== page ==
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Preparing Children for a Grandparent's Death

Toddler and Teenager Expert Advice from Carleton Kendrick, Ed.M., LCSW

Q: I need to prepare my children (ages 8, 11, and 20) for their grandmother's imminent decline and death. I have told them that she has lung cancer, but I haven't told them how serious her illness is. What can I do?

A: I would not hide the fact from your kids that their grandmother is seriously ill. Tell them that she has lung cancer and that she is receiving the best medical care possible. Prepare them for how she might look and act when they do see her again. You might suggest that they could cheer her up by writing to her before they see her. I do not think that it's necessary to tell your two younger children that she will die soon, since you cannot predict her time of death with accuracy. Telling your kids that she will die soon places too much of an emotional burden on them, causing them to live in continuing dread and sadness. You can certainly be more detailed and candid with your 20-year-old about the projected timeline of her grandmother's failing health and eventual death.

Don't shut your children out of their grandmother's life because you believe that watching her become sicker and die would cause them too much pain. If they do ask if their grandmother will die, you may respond that she will die at some time because of this disease but that you do not know when that will be. Ask your children's librarian for books that address kids' dealing with a dying relative -- there are several excellent books that sensitively help kids cope with this difficult experience.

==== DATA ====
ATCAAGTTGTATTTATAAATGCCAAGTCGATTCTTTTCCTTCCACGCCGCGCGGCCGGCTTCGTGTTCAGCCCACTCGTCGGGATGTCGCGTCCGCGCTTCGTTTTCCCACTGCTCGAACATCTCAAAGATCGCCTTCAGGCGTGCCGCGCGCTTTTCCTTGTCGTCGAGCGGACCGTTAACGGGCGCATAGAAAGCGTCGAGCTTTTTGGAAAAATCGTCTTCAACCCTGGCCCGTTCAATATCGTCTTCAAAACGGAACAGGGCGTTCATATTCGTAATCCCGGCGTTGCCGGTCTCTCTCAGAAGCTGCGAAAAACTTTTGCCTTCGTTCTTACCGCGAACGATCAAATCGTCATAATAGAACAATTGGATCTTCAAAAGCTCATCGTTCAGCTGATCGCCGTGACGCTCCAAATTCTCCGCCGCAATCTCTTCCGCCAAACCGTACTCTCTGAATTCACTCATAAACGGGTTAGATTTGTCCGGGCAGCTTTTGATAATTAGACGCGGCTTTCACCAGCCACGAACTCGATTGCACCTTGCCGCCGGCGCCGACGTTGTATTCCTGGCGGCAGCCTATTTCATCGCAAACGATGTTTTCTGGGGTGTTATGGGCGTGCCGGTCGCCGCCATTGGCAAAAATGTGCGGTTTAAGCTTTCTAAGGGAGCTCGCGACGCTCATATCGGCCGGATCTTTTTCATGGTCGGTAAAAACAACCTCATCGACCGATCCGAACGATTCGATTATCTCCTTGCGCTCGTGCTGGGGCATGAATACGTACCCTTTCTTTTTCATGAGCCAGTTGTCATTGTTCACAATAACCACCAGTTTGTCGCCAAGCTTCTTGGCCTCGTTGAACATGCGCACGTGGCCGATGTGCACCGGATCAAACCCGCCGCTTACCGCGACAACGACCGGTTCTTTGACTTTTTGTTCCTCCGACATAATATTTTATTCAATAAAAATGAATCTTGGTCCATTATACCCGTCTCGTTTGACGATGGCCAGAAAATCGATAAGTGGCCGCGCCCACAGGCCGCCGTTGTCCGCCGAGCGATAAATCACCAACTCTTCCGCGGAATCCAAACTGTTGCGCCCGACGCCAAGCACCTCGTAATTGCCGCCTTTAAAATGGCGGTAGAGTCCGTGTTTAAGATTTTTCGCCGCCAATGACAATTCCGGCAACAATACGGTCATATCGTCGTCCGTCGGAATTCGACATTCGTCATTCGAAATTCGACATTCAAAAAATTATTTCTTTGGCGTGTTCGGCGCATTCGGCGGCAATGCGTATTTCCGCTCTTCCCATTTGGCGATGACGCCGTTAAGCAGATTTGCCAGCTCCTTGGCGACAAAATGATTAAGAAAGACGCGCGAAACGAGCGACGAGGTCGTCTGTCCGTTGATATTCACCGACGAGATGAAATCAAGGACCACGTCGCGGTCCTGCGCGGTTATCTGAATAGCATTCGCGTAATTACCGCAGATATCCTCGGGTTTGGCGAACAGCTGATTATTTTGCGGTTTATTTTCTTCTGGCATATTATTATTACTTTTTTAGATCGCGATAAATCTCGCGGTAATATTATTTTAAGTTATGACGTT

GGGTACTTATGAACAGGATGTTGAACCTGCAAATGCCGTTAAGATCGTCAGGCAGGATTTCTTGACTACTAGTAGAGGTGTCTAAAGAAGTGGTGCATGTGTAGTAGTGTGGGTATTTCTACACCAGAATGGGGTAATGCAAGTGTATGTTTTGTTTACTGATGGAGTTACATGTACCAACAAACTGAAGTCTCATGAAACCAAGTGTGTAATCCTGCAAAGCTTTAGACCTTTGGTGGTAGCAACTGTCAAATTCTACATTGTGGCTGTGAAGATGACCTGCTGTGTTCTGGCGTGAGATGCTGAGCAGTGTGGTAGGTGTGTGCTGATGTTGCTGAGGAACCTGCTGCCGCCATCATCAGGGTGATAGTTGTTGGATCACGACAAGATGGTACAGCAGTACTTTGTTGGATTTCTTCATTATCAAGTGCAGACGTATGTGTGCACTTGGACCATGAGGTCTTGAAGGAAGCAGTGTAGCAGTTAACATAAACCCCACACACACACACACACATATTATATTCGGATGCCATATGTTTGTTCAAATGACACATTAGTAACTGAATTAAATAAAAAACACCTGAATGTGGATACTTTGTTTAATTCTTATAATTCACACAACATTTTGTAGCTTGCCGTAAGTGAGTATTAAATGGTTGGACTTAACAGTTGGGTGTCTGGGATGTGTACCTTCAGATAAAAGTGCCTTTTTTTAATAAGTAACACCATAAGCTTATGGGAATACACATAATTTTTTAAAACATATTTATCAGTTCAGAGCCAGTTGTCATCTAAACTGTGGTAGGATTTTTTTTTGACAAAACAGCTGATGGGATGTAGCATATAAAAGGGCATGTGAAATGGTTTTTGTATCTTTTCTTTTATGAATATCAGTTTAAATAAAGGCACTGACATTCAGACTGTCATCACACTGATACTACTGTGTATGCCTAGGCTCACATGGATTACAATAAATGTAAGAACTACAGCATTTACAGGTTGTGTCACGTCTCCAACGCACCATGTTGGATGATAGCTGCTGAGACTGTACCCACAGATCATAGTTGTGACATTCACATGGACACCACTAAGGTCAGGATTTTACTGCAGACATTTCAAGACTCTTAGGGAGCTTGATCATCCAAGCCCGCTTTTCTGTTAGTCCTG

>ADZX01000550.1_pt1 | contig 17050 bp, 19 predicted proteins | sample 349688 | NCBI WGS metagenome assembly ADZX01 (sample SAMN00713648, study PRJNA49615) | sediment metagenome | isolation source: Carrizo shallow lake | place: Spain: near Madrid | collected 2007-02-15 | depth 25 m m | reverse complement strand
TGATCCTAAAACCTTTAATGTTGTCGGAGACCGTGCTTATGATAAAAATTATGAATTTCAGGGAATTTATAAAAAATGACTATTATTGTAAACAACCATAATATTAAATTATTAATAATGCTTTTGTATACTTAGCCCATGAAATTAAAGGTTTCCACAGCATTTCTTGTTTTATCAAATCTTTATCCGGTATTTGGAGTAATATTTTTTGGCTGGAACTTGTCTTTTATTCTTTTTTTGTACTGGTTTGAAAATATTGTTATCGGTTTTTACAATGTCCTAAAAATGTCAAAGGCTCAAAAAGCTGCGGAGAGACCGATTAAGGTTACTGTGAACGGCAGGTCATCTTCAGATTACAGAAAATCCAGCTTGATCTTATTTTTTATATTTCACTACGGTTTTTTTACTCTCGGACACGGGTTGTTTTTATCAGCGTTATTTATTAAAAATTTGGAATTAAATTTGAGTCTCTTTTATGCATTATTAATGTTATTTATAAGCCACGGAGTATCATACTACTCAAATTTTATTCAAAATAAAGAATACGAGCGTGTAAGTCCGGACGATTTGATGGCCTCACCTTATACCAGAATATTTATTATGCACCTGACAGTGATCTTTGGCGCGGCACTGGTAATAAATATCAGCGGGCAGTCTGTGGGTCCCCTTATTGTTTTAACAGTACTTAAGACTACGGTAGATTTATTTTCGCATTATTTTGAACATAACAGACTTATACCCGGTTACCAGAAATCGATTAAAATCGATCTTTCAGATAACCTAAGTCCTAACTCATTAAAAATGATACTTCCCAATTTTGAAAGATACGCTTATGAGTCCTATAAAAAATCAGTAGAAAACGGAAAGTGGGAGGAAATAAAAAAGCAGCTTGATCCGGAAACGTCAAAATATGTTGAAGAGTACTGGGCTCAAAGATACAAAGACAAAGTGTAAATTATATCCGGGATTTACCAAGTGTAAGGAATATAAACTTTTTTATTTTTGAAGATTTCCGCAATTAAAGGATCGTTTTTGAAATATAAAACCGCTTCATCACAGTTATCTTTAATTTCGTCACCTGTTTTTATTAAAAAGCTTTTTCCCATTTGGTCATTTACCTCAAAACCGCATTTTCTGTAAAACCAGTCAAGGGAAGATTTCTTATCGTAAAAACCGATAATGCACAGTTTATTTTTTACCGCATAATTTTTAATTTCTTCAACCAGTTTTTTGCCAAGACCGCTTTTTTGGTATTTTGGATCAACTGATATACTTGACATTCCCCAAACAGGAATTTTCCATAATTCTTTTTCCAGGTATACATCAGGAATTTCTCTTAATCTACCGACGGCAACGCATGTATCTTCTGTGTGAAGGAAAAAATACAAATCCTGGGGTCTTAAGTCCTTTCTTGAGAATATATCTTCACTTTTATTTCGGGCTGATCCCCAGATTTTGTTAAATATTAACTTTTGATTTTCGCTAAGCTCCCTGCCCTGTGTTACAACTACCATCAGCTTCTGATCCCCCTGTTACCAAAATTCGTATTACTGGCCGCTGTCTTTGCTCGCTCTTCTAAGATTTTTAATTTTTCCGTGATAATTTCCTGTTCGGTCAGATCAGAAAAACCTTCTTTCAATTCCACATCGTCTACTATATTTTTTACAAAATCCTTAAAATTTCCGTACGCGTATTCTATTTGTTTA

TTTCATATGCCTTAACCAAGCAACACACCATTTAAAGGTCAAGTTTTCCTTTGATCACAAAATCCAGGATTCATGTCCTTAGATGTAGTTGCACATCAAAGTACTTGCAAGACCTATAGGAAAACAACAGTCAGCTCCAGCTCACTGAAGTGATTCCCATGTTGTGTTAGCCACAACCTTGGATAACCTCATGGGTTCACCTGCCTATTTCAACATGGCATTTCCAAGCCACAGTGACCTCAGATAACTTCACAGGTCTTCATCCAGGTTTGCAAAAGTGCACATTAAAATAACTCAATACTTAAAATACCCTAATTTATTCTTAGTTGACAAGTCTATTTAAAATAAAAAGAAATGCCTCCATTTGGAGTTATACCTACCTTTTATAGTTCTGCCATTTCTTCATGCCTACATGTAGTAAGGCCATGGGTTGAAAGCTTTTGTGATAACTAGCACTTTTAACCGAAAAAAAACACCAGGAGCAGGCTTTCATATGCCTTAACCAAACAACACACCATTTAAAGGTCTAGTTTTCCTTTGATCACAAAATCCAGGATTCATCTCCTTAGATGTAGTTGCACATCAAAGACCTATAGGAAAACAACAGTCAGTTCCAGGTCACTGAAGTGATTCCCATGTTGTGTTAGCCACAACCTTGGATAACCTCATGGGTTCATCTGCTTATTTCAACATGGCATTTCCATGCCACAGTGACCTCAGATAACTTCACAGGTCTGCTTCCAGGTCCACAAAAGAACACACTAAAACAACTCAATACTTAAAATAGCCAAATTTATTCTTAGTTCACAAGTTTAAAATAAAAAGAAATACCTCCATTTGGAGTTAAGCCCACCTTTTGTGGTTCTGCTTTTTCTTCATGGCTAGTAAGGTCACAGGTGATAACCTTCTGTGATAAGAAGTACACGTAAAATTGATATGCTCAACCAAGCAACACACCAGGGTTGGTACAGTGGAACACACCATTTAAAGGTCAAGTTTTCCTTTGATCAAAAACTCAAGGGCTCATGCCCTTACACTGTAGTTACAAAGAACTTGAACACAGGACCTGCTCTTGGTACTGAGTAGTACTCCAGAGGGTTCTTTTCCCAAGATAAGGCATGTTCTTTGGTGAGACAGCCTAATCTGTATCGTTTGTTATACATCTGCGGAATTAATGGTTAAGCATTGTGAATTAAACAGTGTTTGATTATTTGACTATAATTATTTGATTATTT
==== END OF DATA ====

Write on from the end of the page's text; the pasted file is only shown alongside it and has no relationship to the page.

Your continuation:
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Carleton Kendrick has been in private practice as a family therapist and has worked as a consultant for more than 20 years. He has conducted parenting seminars on topics ranging from how to discipline toddlers to how to stay connected with teenagers. Kendrick has appeared as an expert on national broadcast media such as CBS, Fox Television Network, Cable News Network, CNBC, PBS, and National Public Radio. In addition, he's been quoted in the New York Times, Washington Post, Chicago Tribune, Boston Globe, USA Today, Reader's Digest, BusinessWeek, Good Housekeeping, Woman's Day, and many other publications.


Please note: This "Expert Advice" area of FamilyEducation.com should be used for general information purposes only. Advice given here is not intended to provide a basis for action in particular circumstances without consideration by a competent professional. Before using this Expert Advice area, please review our General and Medical Disclaimers.

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